New Yankee Stadium: The $1.3 Billion Debacle

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New Yankee Stadium: The $1.3 Billion Debacle


At 9:13 pm, the Yanks were losing 3-0 to the Tampa Bay Rays. At the New Yankee Stadium. In New York. Again.

In fact, let's look at some of the highlights (and I use that term very loosely) from the first month at the new ballpark:
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  • At their first ever game at the new park on April 16, the Yanks and their $161 million man (CC Sabathia) lost to the Cleveland Indians 10-2. Sabathia walked five in 5.1 innings, while Cliff Lee got his first W of the year after an abysmal start.
  • Only two days later, the Yanks went down 22-4 to the Indians. Saying the Yanks went down is debatable, however, because one could argue they never even showed up. The top of the second inning, which took 37 minutes, yielded a club record 14 runs for the "Injins," who hit six home runs on the day.
  • The entire four game series between Cleveland and New York saw Cleveland hit 20—yes, 20—home runs. The new stadium also set a record for most home runs hit in the first 10 games at a new ballpark. Remember the Coors Field debate? They are no longer the barometer of mashing anymore.
  • There have already been two games rained out at the new park. Last year, only one game was postponed due to rain, and that was the home opener vs. Toronto.
  • With ticket prices being completely over the top, single game attendance has not hit 50,000 fans once this season. Think about that, that includes the inaugural game at the New Yankee Stadium, a game which no doubt should have been a sell out. In case you were wondering, the capacity of the new park is 52,325, not including "standing room only" tickets.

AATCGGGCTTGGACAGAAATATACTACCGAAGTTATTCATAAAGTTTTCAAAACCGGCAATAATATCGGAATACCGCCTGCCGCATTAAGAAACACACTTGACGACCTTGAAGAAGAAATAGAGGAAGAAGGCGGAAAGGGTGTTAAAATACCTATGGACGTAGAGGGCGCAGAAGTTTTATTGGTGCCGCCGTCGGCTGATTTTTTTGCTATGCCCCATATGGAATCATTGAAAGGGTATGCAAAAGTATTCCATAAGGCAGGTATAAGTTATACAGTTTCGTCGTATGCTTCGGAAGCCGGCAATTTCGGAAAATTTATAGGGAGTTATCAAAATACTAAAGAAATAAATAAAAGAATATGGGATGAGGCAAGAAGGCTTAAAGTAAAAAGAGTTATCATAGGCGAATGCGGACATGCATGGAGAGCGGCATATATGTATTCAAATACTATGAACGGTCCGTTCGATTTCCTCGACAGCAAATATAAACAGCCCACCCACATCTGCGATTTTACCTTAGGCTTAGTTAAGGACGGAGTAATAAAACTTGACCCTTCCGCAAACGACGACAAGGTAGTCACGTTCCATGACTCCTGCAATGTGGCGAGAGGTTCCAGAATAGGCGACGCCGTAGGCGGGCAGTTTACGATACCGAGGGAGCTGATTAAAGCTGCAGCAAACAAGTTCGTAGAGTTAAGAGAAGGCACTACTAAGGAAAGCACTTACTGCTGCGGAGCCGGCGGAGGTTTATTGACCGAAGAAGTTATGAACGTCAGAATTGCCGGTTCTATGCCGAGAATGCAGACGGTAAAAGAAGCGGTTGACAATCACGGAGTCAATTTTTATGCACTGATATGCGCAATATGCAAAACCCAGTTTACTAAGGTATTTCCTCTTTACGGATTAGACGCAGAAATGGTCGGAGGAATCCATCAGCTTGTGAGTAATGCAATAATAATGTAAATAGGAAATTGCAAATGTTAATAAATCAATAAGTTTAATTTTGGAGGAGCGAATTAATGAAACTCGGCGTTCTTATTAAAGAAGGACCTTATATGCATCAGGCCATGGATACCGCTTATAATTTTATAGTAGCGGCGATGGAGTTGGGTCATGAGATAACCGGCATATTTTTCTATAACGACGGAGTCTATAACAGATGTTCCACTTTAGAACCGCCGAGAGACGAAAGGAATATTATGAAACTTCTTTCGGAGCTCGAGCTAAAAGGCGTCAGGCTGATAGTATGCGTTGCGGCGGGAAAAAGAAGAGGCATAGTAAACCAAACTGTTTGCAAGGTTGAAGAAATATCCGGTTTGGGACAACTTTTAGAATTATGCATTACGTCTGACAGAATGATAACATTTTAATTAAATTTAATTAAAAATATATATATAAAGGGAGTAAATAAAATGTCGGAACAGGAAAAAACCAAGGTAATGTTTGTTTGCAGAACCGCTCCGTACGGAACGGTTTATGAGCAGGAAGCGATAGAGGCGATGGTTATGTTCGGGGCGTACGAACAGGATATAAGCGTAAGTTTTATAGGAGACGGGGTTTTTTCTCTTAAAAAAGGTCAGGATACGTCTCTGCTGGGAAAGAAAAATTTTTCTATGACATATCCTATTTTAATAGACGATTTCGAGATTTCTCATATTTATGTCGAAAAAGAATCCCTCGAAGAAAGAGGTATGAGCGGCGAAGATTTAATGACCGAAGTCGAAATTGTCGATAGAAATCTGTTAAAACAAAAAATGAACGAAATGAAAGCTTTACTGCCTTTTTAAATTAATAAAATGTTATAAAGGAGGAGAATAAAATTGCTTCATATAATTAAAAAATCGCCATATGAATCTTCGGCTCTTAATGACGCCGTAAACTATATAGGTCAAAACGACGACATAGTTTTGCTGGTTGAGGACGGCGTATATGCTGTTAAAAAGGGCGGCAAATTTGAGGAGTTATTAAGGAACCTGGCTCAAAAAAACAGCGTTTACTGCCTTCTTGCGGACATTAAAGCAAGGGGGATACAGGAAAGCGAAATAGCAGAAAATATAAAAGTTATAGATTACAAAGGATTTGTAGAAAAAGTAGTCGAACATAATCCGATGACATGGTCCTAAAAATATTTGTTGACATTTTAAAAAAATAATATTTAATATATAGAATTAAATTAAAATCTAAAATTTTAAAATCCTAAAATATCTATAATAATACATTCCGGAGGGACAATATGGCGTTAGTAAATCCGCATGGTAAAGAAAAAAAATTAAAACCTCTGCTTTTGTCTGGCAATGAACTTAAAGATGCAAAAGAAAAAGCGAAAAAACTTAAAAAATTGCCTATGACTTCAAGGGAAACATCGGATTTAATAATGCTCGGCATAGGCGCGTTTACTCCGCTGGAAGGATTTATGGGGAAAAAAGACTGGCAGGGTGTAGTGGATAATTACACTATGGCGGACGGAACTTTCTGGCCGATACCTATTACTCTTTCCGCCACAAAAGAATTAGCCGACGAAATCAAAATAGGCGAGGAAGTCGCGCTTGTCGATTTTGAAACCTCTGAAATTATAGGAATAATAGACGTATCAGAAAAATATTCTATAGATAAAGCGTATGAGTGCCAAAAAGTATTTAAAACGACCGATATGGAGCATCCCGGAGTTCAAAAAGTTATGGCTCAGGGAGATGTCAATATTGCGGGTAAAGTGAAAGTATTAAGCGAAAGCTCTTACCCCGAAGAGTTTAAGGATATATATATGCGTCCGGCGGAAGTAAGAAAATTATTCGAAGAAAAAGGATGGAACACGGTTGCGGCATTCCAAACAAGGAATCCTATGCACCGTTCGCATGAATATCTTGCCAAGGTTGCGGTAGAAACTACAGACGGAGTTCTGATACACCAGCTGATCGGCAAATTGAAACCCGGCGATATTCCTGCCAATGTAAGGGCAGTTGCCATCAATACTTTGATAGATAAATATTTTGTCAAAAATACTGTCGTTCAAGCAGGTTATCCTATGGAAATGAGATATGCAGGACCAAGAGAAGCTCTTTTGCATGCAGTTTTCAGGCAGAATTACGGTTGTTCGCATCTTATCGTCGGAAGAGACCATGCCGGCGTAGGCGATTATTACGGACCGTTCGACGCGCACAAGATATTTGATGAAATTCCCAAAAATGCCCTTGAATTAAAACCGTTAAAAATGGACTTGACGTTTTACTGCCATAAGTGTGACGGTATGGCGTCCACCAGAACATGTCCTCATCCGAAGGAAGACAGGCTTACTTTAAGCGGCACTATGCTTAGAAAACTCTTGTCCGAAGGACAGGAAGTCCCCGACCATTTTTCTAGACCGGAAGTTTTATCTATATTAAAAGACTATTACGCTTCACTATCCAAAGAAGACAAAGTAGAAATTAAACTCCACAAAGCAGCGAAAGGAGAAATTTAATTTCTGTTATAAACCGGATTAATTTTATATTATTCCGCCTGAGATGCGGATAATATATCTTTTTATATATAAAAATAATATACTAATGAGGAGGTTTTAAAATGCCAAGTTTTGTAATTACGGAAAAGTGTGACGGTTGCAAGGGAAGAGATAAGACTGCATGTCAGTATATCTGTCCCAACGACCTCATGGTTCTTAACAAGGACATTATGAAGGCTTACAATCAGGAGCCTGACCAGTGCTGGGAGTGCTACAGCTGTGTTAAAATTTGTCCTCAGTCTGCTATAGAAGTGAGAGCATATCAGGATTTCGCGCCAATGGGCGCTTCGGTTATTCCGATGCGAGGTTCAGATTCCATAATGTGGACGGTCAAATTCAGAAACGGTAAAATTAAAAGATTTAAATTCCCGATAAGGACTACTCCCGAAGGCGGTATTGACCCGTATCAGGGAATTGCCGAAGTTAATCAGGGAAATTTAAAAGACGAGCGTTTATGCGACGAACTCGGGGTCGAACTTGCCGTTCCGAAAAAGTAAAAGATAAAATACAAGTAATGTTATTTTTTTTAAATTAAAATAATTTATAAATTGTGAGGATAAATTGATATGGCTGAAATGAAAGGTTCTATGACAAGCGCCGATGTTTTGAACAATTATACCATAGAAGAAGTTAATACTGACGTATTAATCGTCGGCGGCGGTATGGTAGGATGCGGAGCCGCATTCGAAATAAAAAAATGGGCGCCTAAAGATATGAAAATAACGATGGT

• Garlic fries cannot be substituted for regular fries in "value" meals. And boy, is the term "value" highly controversial. (For more on the garlic fry saga, check out my post from two days ago, just scroll down).
  • On May 4 and 5, the Bronx We-Give-Up-Tons-Of-Bombers lost the first two games against the hated Red Sox ever played at the new park. To make matters worse, David Ortiz began to look like, gulp, David Ortiz.
  • And, of course, the Crème de la Crème. On that May 4 night, thousands of fans were denied readmission after stadium employees told thousands of fans that the rain delay at the end of the game would lead to the game being postponed. When the tarp came off two hours later and thousands of fans—who most had eagerly been waiting for the game to start either at a bar across the street or in their cars—were told they could not get back in due to their re-entry policy. Every stadium has the same policy, but given the situation and how it was handled in addition to the awful stadium attendance to begin with, the Yankees embarrassed themselves Monday more than they ever could playing on the field.

This new stadium has been a disaster for the Yankees. You don't mess with the Bambino. Ask the Red Sox. Mr. Ruth's humble abode was more than adequate for the Yanks. Just look at the legacy that they built there. But when you mess with the Babe—especially his house—the Babe knocks you back twice as hard.

The greed of the Yanks has finally caught up to them.

Get ready for a long 2009, folks.

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